Up the embankment, and a large set of metal stairs, is the world famous San shin-gak. In fact, the sign leading up to the shrine says, in Korean, that it’s the largest sized San shin shrine in all of Asia. I’m pretty sure this isn’t true, but nothing wrong with a little self-promotion. Inside, what looks to be a man-made cave, is a shrine hall dedicated to San shin (The Mountain Spirit). There is a large statue of this spirit with a fading mural of himself at the statues back. Interestingly, there is an adjoining cave with nothing in it inside the San shin-gak. To the right of the San shin-gak is the Dokseong-gak. It’s rather small and has a very simplistic statue and painting of Dokseong (The Recluse). Another interesting aspect to this temple, and nearby these two shrine halls, is a small display case that houses folded paper. Much like in the style of the Japanese, people write their wishes down on them and then fold them and place them in this display case so that their wishes come true.
To the rear of the temple is a small man-made pond. There is a nice little deck that looks out onto the entire temple complex. Also, there’s a nice little landing that you can step out onto to have a better look at the large sized golden Gwanseeum-bosal statue.
The final area of the compact temple complex that packs in so much into such a small area is probably one of the most unique areas I’ve ever seen at a temple. There are about half a dozen structures shaped like a spire and yellow in colour. On top of these spires are various Buddha and Bodhisattva statues, while inside of these structures are paintings and statues of various Buddhas and shaman deities like Seokgamoni-bul and Chilseong (The Seven Stars). Strangely, it almost resembles a mini-golf area. Up above this area is a small shrine hall that houses a sari of unknown origins. And to the right of this shrine hall is a display case that houses all of the Nahan (The Disciples of the Historical Buddha).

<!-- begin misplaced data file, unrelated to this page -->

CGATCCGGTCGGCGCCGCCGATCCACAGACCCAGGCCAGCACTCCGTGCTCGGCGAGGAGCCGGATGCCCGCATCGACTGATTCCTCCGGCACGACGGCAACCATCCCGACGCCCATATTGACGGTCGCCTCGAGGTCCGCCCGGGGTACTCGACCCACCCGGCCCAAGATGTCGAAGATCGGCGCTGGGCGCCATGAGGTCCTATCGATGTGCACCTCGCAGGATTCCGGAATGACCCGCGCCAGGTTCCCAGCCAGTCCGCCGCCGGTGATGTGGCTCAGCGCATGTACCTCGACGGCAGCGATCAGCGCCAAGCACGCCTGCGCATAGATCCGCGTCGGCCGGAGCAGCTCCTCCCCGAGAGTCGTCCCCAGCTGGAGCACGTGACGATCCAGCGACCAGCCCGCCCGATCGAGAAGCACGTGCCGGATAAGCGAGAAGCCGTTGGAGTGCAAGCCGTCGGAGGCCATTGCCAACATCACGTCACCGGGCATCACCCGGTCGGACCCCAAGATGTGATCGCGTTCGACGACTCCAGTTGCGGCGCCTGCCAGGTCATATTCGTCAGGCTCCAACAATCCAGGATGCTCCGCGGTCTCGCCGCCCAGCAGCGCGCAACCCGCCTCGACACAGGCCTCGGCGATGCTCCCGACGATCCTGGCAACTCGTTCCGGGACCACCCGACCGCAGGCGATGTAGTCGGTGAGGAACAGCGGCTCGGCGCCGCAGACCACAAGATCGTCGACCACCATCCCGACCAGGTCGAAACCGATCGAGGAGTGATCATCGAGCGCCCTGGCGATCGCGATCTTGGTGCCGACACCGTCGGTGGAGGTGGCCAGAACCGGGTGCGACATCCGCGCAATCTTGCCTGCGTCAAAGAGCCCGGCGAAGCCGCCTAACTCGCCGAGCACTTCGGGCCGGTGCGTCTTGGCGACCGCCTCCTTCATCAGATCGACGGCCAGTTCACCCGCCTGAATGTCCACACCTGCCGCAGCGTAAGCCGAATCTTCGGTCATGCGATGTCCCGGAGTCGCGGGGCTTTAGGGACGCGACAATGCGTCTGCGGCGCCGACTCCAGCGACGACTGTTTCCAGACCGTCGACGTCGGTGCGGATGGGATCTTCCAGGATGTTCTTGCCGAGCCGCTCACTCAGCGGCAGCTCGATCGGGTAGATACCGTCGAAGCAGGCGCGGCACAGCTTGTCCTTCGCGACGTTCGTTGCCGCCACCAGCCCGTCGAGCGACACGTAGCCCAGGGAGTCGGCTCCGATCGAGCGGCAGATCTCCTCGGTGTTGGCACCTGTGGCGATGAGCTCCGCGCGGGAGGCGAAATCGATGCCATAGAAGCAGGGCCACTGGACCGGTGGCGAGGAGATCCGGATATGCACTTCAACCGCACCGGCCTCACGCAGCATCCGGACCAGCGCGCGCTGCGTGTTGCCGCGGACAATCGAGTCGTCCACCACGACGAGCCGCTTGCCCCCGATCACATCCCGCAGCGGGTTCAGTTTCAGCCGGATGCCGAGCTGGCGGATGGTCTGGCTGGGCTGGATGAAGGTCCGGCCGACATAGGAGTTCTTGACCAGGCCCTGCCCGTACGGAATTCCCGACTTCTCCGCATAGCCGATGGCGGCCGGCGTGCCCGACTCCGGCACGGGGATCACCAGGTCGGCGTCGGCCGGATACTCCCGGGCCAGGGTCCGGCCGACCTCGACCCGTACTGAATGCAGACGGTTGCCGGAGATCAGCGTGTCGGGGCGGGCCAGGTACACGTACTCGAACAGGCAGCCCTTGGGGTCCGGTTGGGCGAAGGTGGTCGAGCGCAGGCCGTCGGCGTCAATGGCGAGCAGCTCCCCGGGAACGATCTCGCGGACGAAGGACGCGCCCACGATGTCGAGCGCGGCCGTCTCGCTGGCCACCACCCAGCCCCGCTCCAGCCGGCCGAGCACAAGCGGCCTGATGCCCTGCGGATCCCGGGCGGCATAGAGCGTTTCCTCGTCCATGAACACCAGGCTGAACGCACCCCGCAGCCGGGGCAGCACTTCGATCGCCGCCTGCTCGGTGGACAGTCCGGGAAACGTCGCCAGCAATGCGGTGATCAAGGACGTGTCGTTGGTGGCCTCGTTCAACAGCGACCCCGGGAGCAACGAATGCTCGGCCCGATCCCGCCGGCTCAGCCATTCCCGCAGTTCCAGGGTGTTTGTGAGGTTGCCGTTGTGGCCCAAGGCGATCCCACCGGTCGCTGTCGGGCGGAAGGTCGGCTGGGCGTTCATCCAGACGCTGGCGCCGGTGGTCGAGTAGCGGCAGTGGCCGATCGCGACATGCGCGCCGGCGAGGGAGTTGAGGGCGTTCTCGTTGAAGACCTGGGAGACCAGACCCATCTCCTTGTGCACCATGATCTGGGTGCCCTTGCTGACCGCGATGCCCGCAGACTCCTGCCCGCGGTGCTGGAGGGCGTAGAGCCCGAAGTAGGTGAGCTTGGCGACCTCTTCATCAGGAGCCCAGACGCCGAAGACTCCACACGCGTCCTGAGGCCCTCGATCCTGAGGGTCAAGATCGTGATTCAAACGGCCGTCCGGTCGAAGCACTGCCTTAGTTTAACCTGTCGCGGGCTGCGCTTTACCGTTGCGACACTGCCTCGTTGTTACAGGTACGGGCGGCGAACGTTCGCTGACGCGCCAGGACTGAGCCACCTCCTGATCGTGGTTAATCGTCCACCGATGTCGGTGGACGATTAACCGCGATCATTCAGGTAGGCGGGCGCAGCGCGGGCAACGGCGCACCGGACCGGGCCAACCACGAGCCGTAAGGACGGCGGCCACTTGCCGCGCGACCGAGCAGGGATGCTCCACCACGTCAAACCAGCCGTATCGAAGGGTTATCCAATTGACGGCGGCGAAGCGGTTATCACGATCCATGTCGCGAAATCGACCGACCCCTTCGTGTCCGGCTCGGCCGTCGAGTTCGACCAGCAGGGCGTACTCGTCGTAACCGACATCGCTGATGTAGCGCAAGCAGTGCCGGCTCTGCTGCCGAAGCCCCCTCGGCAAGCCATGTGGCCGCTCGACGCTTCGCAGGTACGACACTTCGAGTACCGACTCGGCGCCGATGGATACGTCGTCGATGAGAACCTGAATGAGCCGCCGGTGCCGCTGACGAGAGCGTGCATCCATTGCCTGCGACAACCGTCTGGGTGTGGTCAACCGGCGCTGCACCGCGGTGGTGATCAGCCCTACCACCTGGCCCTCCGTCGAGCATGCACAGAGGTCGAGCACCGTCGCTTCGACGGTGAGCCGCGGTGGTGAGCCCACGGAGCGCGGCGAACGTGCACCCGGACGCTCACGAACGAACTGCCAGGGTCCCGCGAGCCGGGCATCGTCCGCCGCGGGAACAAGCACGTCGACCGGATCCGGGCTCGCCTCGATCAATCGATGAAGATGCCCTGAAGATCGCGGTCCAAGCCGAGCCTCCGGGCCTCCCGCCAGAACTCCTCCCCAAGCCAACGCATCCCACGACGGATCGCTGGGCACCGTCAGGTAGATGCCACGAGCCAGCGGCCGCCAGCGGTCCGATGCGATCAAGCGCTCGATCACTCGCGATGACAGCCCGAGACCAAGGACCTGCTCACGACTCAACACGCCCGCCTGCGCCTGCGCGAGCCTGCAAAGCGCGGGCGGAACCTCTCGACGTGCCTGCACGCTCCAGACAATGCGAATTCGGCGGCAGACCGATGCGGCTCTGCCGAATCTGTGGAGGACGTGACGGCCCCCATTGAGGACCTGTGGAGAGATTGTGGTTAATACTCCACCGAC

And just as you’re about to leave, and almost as though you couldn’t see anything more, there is an area that houses large statues of various Buddhas and Bodhisattvas. The centralized triad in this group is Seokgamoni-bul, Gwanseeum-bosal, and Jijang-bosal.
HOW TO GET THERE: From Busan, you’ll have to take the subway to Beomeosa Subway Station, #133, on the first line. After exiting out of Exit #2, you’ll see a bus that says “Sowonsa – 소원사”. This bus only leaves from this subway stop at 10 A.M. And it arrives at Sowonsa Temple at 10:30. I’m not exactly sure when this bus returns to Beomeosa Subway Station, but I would guess when they had enough people to return to Busan.
OVERALL RATING: 8/10. This temple has so much to see in such a small area. It’s truly incredible from the small lotus ponds that greet you to the elevated main hall in the main courtyard. And when you thought that was all, all you have to do is climb another set of stairs to see the famous San shin-gak, the temple’s pond, and the yellow spires that almost look like a mini-golf course. Sowonsa Temple truly has something for everyone.